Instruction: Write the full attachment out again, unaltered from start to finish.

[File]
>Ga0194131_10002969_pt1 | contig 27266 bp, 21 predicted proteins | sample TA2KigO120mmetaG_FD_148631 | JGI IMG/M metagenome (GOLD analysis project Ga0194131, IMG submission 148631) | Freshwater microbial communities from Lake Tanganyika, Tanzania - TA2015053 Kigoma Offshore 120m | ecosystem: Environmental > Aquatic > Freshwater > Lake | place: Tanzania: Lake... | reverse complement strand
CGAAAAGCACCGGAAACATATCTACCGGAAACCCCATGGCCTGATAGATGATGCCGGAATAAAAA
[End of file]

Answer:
>Ga0194131_10002969_pt1 | contig 27266 bp, 21 predicted proteins | sample TA2KigO120mmetaG_FD_148631 | JGI IMG/M metagenome (GOLD analysis project Ga0194131, IMG submission 148631) | Freshwater microbial communities from Lake Tanganyika, Tanzania - TA2015053 Kigoma Offshore 120m | ecosystem: Environmental > Aquatic > Freshwater > Lake | place: Tanzania: Lake... | reverse complement strand
CGAAAAGCACCGGAAACATATCTACCGGAAACCCCATGGCCTGATAGATGATGCCGGAATAAAAA